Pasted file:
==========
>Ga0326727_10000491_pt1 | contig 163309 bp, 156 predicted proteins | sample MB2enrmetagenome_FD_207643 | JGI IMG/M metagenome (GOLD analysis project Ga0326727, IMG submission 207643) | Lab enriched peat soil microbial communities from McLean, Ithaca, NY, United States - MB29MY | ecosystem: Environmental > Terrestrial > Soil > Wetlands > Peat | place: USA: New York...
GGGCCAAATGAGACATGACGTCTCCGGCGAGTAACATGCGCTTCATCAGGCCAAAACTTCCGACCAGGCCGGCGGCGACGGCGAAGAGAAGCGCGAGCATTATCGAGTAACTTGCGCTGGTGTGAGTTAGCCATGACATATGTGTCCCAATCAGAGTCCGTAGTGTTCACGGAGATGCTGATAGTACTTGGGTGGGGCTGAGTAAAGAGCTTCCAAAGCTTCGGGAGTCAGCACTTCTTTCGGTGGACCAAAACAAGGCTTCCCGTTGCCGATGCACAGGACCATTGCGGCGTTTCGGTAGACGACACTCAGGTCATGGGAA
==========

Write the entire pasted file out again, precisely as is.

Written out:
>Ga0326727_10000491_pt1 | contig 163309 bp, 156 predicted proteins | sample MB2enrmetagenome_FD_207643 | JGI IMG/M metagenome (GOLD analysis project Ga0326727, IMG submission 207643) | Lab enriched peat soil microbial communities from McLean, Ithaca, NY, United States - MB29MY | ecosystem: Environmental > Terrestrial > Soil > Wetlands > Peat | place: USA: New York...
GGGCCAAATGAGACATGACGTCTCCGGCGAGTAACATGCGCTTCATCAGGCCAAAACTTCCGACCAGGCCGGCGGCGACGGCGAAGAGAAGCGCGAGCATTATCGAGTAACTTGCGCTGGTGTGAGTTAGCCATGACATATGTGTCCCAATCAGAGTCCGTAGTGTTCACGGAGATGCTGATAGTACTTGGGTGGGGCTGAGTAAAGAGCTTCCAAAGCTTCGGGAGTCAGCACTTCTTTCGGTGGACCAAAACAAGGCTTCCCGTTGCCGATGCACAGGACCATTGCGGCGTTTCGGTAGACGACACTCAGGTCATGGGAA